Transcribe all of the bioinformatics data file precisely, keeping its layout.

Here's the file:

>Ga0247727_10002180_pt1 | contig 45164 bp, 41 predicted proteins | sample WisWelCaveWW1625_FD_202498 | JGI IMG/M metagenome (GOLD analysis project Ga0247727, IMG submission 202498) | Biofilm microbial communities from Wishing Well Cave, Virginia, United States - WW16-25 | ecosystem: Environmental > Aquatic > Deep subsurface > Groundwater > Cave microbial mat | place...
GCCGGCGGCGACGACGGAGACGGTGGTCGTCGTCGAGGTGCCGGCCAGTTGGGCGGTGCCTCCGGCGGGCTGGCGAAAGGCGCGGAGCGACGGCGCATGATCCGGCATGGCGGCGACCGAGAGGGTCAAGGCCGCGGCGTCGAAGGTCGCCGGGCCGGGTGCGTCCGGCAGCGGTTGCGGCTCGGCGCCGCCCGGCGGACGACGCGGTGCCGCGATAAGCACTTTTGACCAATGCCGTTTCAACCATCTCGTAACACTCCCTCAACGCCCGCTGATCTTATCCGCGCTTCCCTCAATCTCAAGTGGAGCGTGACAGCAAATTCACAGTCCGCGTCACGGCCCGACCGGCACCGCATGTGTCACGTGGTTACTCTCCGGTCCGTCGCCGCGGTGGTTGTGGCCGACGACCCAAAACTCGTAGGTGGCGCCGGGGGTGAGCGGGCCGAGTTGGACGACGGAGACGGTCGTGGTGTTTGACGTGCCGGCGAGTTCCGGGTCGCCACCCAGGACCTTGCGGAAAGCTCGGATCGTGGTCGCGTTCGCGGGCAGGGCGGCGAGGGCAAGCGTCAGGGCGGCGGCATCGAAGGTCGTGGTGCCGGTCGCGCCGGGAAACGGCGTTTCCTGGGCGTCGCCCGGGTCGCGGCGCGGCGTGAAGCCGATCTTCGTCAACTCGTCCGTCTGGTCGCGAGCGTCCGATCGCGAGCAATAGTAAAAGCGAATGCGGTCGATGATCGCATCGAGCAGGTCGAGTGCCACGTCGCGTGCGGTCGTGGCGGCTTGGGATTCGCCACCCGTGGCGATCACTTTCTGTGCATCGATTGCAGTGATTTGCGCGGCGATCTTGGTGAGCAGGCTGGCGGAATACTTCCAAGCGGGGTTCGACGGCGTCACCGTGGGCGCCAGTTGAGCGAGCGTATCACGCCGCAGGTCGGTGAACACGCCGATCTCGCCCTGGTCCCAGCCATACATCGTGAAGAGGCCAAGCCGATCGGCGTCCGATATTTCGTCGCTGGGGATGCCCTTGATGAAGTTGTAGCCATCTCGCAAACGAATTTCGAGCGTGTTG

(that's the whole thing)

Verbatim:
>Ga0247727_10002180_pt1 | contig 45164 bp, 41 predicted proteins | sample WisWelCaveWW1625_FD_202498 | JGI IMG/M metagenome (GOLD analysis project Ga0247727, IMG submission 202498) | Biofilm microbial communities from Wishing Well Cave, Virginia, United States - WW16-25 | ecosystem: Environmental > Aquatic > Deep subsurface > Groundwater > Cave microbial mat | place...
GCCGGCGGCGACGACGGAGACGGTGGTCGTCGTCGAGGTGCCGGCCAGTTGGGCGGTGCCTCCGGCGGGCTGGCGAAAGGCGCGGAGCGACGGCGCATGATCCGGCATGGCGGCGACCGAGAGGGTCAAGGCCGCGGCGTCGAAGGTCGCCGGGCCGGGTGCGTCCGGCAGCGGTTGCGGCTCGGCGCCGCCCGGCGGACGACGCGGTGCCGCGATAAGCACTTTTGACCAATGCCGTTTCAACCATCTCGTAACACTCCCTCAACGCCCGCTGATCTTATCCGCGCTTCCCTCAATCTCAAGTGGAGCGTGACAGCAAATTCACAGTCCGCGTCACGGCCCGACCGGCACCGCATGTGTCACGTGGTTACTCTCCGGTCCGTCGCCGCGGTGGTTGTGGCCGACGACCCAAAACTCGTAGGTGGCGCCGGGGGTGAGCGGGCCGAGTTGGACGACGGAGACGGTCGTGGTGTTTGACGTGCCGGCGAGTTCCGGGTCGCCACCCAGGACCTTGCGGAAAGCTCGGATCGTGGTCGCGTTCGCGGGCAGGGCGGCGAGGGCAAGCGTCAGGGCGGCGGCATCGAAGGTCGTGGTGCCGGTCGCGCCGGGAAACGGCGTTTCCTGGGCGTCGCCCGGGTCGCGGCGCGGCGTGAAGCCGATCTTCGTCAACTCGTCCGTCTGGTCGCGAGCGTCCGATCGCGAGCAATAGTAAAAGCGAATGCGGTCGATGATCGCATCGAGCAGGTCGAGTGCCACGTCGCGTGCGGTCGTGGCGGCTTGGGATTCGCCACCCGTGGCGATCACTTTCTGTGCATCGATTGCAGTGATTTGCGCGGCGATCTTGGTGAGCAGGCTGGCGGAATACTTCCAAGCGGGGTTCGACGGCGTCACCGTGGGCGCCAGTTGAGCGAGCGTATCACGCCGCAGGTCGGTGAACACGCCGATCTCGCCCTGGTCCCAGCCATACATCGTGAAGAGGCCAAGCCGATCGGCGTCCGATATTTCGTCGCTGGGGATGCCCTTGATGAAGTTGTAGCCATCTCGCAAACGAATTTCGAGCGTGTTG